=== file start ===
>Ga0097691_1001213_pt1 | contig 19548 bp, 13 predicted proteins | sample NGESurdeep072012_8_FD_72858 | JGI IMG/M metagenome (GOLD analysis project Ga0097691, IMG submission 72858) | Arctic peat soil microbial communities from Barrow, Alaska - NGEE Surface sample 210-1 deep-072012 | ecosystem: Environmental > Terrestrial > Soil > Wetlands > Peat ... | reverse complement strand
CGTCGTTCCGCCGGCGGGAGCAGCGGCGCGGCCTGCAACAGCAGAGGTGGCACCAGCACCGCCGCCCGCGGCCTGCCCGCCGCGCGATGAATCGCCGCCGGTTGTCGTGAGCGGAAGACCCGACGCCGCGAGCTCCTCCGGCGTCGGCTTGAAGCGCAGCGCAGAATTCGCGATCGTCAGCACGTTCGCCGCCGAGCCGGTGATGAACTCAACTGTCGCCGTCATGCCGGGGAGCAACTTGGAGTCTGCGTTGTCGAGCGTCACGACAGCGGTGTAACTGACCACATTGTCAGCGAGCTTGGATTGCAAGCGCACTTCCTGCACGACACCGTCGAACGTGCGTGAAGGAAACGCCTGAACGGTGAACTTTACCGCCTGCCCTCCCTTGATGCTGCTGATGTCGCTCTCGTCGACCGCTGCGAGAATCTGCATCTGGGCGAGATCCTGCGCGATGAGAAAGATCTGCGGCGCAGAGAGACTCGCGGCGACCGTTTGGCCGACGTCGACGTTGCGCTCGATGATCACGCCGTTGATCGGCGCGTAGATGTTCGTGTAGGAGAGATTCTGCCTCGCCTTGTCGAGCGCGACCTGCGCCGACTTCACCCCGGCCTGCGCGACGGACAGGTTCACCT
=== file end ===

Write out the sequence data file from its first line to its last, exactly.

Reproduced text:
>Ga0097691_1001213_pt1 | contig 19548 bp, 13 predicted proteins | sample NGESurdeep072012_8_FD_72858 | JGI IMG/M metagenome (GOLD analysis project Ga0097691, IMG submission 72858) | Arctic peat soil microbial communities from Barrow, Alaska - NGEE Surface sample 210-1 deep-072012 | ecosystem: Environmental > Terrestrial > Soil > Wetlands > Peat ... | reverse complement strand
CGTCGTTCCGCCGGCGGGAGCAGCGGCGCGGCCTGCAACAGCAGAGGTGGCACCAGCACCGCCGCCCGCGGCCTGCCCGCCGCGCGATGAATCGCCGCCGGTTGTCGTGAGCGGAAGACCCGACGCCGCGAGCTCCTCCGGCGTCGGCTTGAAGCGCAGCGCAGAATTCGCGATCGTCAGCACGTTCGCCGCCGAGCCGGTGATGAACTCAACTGTCGCCGTCATGCCGGGGAGCAACTTGGAGTCTGCGTTGTCGAGCGTCACGACAGCGGTGTAACTGACCACATTGTCAGCGAGCTTGGATTGCAAGCGCACTTCCTGCACGACACCGTCGAACGTGCGTGAAGGAAACGCCTGAACGGTGAACTTTACCGCCTGCCCTCCCTTGATGCTGCTGATGTCGCTCTCGTCGACCGCTGCGAGAATCTGCATCTGGGCGAGATCCTGCGCGATGAGAAAGATCTGCGGCGCAGAGAGACTCGCGGCGACCGTTTGGCCGACGTCGACGTTGCGCTCGATGATCACGCCGTTGATCGGCGCGTAGATGTTCGTGTAGGAGAGATTCTGCCTCGCCTTGTCGAGCGCGACCTGCGCCGACTTCACCCCGGCCTGCGCGACGGACAGGTTCACCT